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Pittsburgh, Pennsylvania 15232


Lateral epicondylitis (LE), or tennis elbow, is a common and often disabling condition affecting young and middle-aged adults-most commonly manual workers and recreational athletes. It results in significant pain and disability, limiting work productivity and an individual's ability to participate in and enjoy recreational activities. Like many other chronic musculoskeletal conditions LE often shows an incomplete response to acute treatments, leading to chronic pain and disability. Prolotherapy (PrT) involves the injection of an irritant or proliferant solution into tendons, ligaments, and joints to treat chronic musculoskeletal pain. We will be conducting a 3-group randomized, blinded trial to determine the safety and efficacy of PrT injections in the treatment of chronic LE. Additionally, we will seek to determine to what extent any beneficial effect of PrT is derived from deep needle placement vs. a specific effect of the injectate. The specific aims for this study are: 1) to determine if PrT is a safe, well-tolerated, and effective treatment for individuals with chronic LE; and 2) to determine whether the deep needle placement alone is responsible for the therapeutic effect, independent of injectate. In order to accomplish these aims, we will measure indicators of pain and disability using self-rating scales, questionnaires and physical measures. Subjects will be stratified prior to randomization on two factors: 1) unilateral vs. bilateral LE; and 2) treatment with steroids within the prior 6 months. If effective, subjects receiving PrT will show greater reduction of pain and functional impairment compared with the other two groups. This research will guide future studies on prolotherapy by determining what may be the best control condition. Additionally, further studies may explore the mechanism responsible for any beneficial effect.

Study summary:



Inclusion Criteria: 1. Ages 18-65, as younger individuals are more likely to have other developmental conditions and older individuals are more likely to have a significant arthritic component to their elbow pain; 2. Ability to speak, read, and write English; 3. Unilateral or bilateral lateral elbow pain associated with findings on exam consistent with LE and absence of other conditions that can mimic LE such as radial tunnel syndrome. 4. Functional impairment, due to the diagnosis of LE, with a Nirschl Pain Phase Scale (NPPS) rating of Phase 4 or higher. Exclusion Criteria: 1. Other conditions that result in significant impairment in upper extremity function such as fibromyalgia, rotator cuff tendonitis, cervical radiculopathy, or carpal tunnel syndrome; 2. Prior surgery of the involved elbow; 3. Known allergy to lidocaine or dextrose; 4. Presence of an autoimmune condition such as rheumatoid arthritis, given that a possible immune mechanism is hypothesized for PrT. 5. Presence of known immune dysfunction, such as with HIV/AIDS, as it might raise the risk for development of infection from injections; 6. Ongoing treatment with systemic corticosteroids or immunosuppressant medications, as they may block a potential immune mechanism of the PrT and increase the risk for infection; 7. Active diagnosis of malignancy anywhere in the body, given potential of any concurrent immune dysfunction to impact on the response to PrT; 8. Treatment with any anticoagulant medication beyond 1 aspirin per day, given the potential to increase bleeding or bruising associated with injections; 9. Presence of a coagulopathy, given the potential to increase bleeding or bruising associated with injections; 10. Pregnancy—as there is no research documenting safety of PrT during pregnancy; 11. Medical necessity for taking ongoing nonsteroidal anti-inflammatory medication, beyond 1 aspirin per day for cardiac prevention, as this may diminish the effect of PrT; 12. Corticosteroid injection within the 6 weeks prior to entry into the study, as this may diminish the effect of the PrT. 13. Prior treatment with PrT for any condition, as this may impact on blinding.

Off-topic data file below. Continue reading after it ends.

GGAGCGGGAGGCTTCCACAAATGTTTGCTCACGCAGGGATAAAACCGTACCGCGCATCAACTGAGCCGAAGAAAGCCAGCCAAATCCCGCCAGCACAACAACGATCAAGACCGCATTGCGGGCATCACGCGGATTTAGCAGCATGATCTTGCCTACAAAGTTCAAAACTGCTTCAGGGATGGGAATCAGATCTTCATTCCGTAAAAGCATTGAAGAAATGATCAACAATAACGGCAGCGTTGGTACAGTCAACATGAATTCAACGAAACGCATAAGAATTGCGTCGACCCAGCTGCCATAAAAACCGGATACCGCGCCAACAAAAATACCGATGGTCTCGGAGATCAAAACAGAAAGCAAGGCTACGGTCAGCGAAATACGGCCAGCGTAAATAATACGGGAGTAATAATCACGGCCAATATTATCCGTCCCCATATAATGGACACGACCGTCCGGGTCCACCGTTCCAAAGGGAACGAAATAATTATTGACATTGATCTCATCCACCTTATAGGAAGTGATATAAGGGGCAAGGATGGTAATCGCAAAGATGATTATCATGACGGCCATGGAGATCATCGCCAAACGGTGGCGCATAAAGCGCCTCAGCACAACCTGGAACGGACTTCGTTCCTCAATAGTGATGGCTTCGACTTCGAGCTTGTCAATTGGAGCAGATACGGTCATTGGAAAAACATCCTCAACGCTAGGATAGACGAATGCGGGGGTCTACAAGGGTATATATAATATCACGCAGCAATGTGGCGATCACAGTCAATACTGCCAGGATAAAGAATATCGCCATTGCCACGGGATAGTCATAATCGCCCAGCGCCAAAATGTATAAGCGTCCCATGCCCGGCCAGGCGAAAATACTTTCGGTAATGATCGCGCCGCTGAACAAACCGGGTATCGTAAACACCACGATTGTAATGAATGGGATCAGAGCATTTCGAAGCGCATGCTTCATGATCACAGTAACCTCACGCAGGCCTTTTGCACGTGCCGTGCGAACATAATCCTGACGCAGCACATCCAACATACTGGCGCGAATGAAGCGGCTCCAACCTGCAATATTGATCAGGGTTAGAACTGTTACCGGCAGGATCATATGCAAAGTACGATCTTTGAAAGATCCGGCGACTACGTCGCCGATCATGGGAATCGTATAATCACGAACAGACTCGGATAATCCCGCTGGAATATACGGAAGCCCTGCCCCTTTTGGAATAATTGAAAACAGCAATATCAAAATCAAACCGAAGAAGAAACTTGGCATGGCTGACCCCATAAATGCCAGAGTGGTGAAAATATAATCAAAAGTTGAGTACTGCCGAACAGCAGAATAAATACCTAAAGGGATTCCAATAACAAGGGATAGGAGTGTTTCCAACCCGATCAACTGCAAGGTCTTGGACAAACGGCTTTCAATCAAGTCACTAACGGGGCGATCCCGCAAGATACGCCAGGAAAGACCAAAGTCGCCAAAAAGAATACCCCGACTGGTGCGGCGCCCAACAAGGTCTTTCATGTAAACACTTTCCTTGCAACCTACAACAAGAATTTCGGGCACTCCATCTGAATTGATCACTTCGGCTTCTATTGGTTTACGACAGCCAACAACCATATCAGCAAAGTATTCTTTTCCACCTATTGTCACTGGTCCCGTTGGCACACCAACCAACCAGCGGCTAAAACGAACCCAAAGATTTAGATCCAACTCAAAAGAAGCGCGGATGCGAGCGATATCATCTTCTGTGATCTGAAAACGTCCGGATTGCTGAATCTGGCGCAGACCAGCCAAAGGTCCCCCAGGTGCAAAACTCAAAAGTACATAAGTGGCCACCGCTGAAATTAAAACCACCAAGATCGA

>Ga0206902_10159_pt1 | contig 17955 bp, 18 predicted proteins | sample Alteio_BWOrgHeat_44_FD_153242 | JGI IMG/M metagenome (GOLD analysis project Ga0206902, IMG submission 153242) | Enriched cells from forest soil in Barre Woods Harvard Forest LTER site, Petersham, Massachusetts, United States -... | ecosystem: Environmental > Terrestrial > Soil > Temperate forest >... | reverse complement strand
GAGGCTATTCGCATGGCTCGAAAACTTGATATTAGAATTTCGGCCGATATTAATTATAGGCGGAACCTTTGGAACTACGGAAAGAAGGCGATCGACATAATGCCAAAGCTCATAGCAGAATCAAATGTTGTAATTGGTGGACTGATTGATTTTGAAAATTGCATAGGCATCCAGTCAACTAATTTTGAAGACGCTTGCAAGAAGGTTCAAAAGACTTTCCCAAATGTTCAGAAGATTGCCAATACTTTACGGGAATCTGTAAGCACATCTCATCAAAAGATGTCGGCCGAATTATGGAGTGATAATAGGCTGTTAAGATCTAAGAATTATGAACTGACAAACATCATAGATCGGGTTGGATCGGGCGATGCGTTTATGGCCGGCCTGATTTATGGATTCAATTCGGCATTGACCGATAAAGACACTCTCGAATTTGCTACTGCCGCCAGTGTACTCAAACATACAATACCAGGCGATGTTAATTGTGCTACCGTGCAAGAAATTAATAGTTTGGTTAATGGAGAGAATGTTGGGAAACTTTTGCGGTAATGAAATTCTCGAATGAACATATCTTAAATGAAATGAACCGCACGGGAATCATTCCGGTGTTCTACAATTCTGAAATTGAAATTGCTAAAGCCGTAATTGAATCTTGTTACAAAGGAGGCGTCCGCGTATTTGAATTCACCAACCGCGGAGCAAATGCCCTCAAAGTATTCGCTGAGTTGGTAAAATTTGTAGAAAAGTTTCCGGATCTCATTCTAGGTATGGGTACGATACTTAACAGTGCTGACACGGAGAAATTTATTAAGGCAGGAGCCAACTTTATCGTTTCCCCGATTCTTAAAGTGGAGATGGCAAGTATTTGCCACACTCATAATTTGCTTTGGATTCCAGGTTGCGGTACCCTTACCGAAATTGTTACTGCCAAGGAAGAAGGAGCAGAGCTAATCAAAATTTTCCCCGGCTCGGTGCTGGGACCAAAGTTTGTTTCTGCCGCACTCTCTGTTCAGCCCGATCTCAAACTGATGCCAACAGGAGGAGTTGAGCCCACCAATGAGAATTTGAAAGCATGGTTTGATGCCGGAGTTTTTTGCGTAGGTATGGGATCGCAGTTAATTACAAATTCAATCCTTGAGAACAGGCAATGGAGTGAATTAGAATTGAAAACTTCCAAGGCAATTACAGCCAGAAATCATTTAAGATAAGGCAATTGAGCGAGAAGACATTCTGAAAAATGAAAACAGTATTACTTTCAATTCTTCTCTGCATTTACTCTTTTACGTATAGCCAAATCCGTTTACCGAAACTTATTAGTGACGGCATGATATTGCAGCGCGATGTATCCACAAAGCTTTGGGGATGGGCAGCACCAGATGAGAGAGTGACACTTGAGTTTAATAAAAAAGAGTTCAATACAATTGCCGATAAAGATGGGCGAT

Primary Contact:

Principal Investigator
Ronald M Glick, MD
University of Pittsburgh

Backup Contact:


Location Contact:

Pittsburgh, Pennsylvania 15232
United States

There is no listed contact information for this specific location.

Site Status: N/A

Data Source: ClinicalTrials.gov

Date Processed: October 09, 2019

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